Gary Little has been stringing letters into words for seven decades. From sermons, for a very short time, to forty years of writing low-level system software for computers, to finally writing what he wants to write. Widowed and living in Las Vegas, Gary manages to knock out short stories and irreverent gedankens on an irregular schedule.
“I ain’t got no stinking bookshelves,” sang the curmudgeon in an off-key baritone, as he opened the refrigerator to see what was for breakfast. Standing there with the refrigerator blowing cold air up his pajama shorts and chilling his nether regions, Charles “Chuck” Magnus pondered the possibilities.
“Ok, no pizza. I had that for lunch yesterday. So . . . milk?” he mumbled to himself.
He shook the milk carton, heard it was nearly empty, opened it and sniffed. Wrinkling his nose he said, “Ugh . . . no milk.” That eliminated cereal. He dumped the odious liquid into the sink, ran water and threw the empty in the trash. Leftovers? Yeah, last night’s meatloaf and the roasted Irish potatoes. “A breakfast fit for a curmudgeon,” Chuck mumbled and shoved the afore mentioned items into the microwave.
Noticing the fluffy head with two big black eyes at his feet, he said, “Well, Charlie, is it time for you to eat as well?” A quick wag of a tail, a whine, and a turn about answered that question.
While his breakfast was being irradiated, Chuck cleaned the dog dish, prepared Charlie’s food, and sat it down for his friend.
Chuck slid the bedroom closet door to the side, and discussed his sartorial choices with Charlie. “How about a blue polo and jeans? Like that Charlie?” Charlie agreed with a brief tail wag. Chuck pulled a dark blue polo off a hanger, over his head, hand combed the errant follicle over his bald spot and patted his belly. “Not bad you old fart,” he said glimpsing himself in the bedroom mirror.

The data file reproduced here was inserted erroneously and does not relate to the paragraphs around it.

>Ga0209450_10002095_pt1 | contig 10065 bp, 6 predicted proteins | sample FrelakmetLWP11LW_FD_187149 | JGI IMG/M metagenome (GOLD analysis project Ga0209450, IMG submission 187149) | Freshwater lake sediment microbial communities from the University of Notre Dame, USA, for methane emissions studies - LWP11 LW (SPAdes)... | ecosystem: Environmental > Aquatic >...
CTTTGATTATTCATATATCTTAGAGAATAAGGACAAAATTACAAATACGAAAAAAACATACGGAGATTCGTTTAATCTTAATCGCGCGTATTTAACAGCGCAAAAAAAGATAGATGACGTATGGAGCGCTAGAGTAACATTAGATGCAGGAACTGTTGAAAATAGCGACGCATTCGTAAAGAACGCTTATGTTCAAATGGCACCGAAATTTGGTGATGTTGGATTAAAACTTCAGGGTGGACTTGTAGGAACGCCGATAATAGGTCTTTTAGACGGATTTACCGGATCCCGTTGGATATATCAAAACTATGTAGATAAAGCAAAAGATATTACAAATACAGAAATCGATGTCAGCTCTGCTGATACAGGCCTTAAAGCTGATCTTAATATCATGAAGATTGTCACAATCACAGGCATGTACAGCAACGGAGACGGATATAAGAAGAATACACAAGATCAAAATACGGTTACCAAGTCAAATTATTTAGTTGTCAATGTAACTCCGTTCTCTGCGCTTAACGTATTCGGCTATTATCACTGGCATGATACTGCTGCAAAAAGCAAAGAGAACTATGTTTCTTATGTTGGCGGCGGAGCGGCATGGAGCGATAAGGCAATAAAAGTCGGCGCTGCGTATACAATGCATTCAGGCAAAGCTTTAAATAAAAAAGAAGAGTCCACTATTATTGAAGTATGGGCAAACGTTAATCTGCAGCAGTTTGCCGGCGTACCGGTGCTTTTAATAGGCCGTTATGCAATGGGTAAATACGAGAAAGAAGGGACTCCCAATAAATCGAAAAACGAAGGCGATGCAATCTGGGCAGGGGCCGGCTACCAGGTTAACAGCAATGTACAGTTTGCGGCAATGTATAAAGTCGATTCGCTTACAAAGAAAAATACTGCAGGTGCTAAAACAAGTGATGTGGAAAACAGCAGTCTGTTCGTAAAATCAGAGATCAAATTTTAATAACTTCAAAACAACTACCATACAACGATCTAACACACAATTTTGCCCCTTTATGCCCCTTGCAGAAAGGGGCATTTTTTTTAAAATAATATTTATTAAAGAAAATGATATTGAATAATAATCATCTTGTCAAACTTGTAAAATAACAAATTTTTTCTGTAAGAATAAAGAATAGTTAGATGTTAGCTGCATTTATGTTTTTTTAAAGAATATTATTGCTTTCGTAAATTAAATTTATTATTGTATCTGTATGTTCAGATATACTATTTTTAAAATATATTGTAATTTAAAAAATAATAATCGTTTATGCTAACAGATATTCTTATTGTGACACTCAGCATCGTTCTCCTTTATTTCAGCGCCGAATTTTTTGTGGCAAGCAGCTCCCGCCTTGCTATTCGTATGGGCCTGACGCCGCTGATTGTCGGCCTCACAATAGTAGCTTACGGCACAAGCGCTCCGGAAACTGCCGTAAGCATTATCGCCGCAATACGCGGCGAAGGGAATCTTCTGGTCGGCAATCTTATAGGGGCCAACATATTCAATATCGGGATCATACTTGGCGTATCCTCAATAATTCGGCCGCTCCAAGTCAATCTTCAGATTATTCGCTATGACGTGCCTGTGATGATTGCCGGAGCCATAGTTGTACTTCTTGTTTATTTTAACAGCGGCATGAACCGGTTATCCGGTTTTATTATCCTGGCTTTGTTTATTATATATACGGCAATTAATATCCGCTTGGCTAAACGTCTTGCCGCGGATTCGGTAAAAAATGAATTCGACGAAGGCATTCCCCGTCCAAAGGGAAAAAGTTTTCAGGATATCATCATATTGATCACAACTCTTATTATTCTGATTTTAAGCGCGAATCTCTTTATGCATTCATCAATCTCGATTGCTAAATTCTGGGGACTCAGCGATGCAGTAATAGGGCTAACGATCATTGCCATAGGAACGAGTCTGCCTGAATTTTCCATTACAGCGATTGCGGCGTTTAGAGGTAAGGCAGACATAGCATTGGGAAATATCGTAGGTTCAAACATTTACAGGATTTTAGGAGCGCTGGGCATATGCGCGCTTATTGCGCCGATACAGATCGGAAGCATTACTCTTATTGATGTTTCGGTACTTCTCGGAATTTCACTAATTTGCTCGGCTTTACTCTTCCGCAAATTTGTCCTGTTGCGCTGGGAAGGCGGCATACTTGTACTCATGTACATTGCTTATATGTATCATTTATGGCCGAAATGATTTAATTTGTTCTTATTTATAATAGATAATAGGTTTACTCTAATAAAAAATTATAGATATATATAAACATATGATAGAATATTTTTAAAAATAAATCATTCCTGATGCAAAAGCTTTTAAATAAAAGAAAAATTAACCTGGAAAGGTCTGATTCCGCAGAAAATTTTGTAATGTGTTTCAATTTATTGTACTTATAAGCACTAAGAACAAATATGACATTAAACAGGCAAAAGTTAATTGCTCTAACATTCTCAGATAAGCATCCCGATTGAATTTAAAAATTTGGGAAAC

He looked at the fluffy face that had just dropped the ball at his feet. “Charlie, that’s why I like talking to you. You either agree with me or bring me the ball to throw,” which is what Chuck and Charlie did for a bit.
Once again he echoed the nonsense tune that had become an earwig, “I ain’t got no stinking bookshelves.” Those weren’t the words, but that’s what he heard, and that’s what he sang.
“Well, Monsieur Charlemagne the Third, shall we go see if we can give that old biddy a happy day?” Julia Rudd, the old biddy, was the community’s reigning blue-haired monarch of fundamental holiness . . . according to her. She was there to greet you when you moved in, and there to see what you left behind when you were carried out. It was, after all, a retirement community.
She and Chuck did not see eye to eye, on anything. It began with the Pledge of Allegiance at the first community meeting he attended. As was his want, he did not say under God. She was standing near him, must have had her hearing aid turned up, because she failed to hear those two words.
After the meeting was over she accosted him. “Mr. Magnus, you did not say the pledge correctly.”
“I beg your pardon,” Chuck said, a bit startled.
“It is properly said one nation, under God.”
“Uh, no ma’am, it is not. That was not added until the mid-fifties. I learned it one nation, indivisible, and that is how I say it.”
Julia being Julia, always requiring the last word, she could not let that go. She huffed and puffed, and said, “What are you? One of those godless atheists?”
“No ma’am. Godless atheist would be oxymoronic. I am an atheist, and atheism, by definition, recognizes no god. I am an atheist who sees no reason to be a godless anything.”
Julia choked, and looked down her nose at him. That was not difficult. His drivers license said he was five feet two inches—he had worn his cowboy boots the day he got his license. Julia was the type that could, and would, look down her nose at anyone that had the audacity to express a differing opinion. Chuck turned and left Julia sputtering and speechless, to the wonder of the rest of the residents in Elderberry Park.
“Did he just call Julia a moron?” queried one of the blue-haired brigade.
It just went downhill from there.
He found one of her posted quotes from her pastor about the Bible being “absolutely mathematically correct.” She did love her adverbs. He posted a reply and quoted 1st Kings 7:23; wherein David built a molten sea ten cubits across, five cubits deep, and thirty cubits around. “Absolutely mathematically incorrect,” Chuck quipped in a reply on her Facebook page.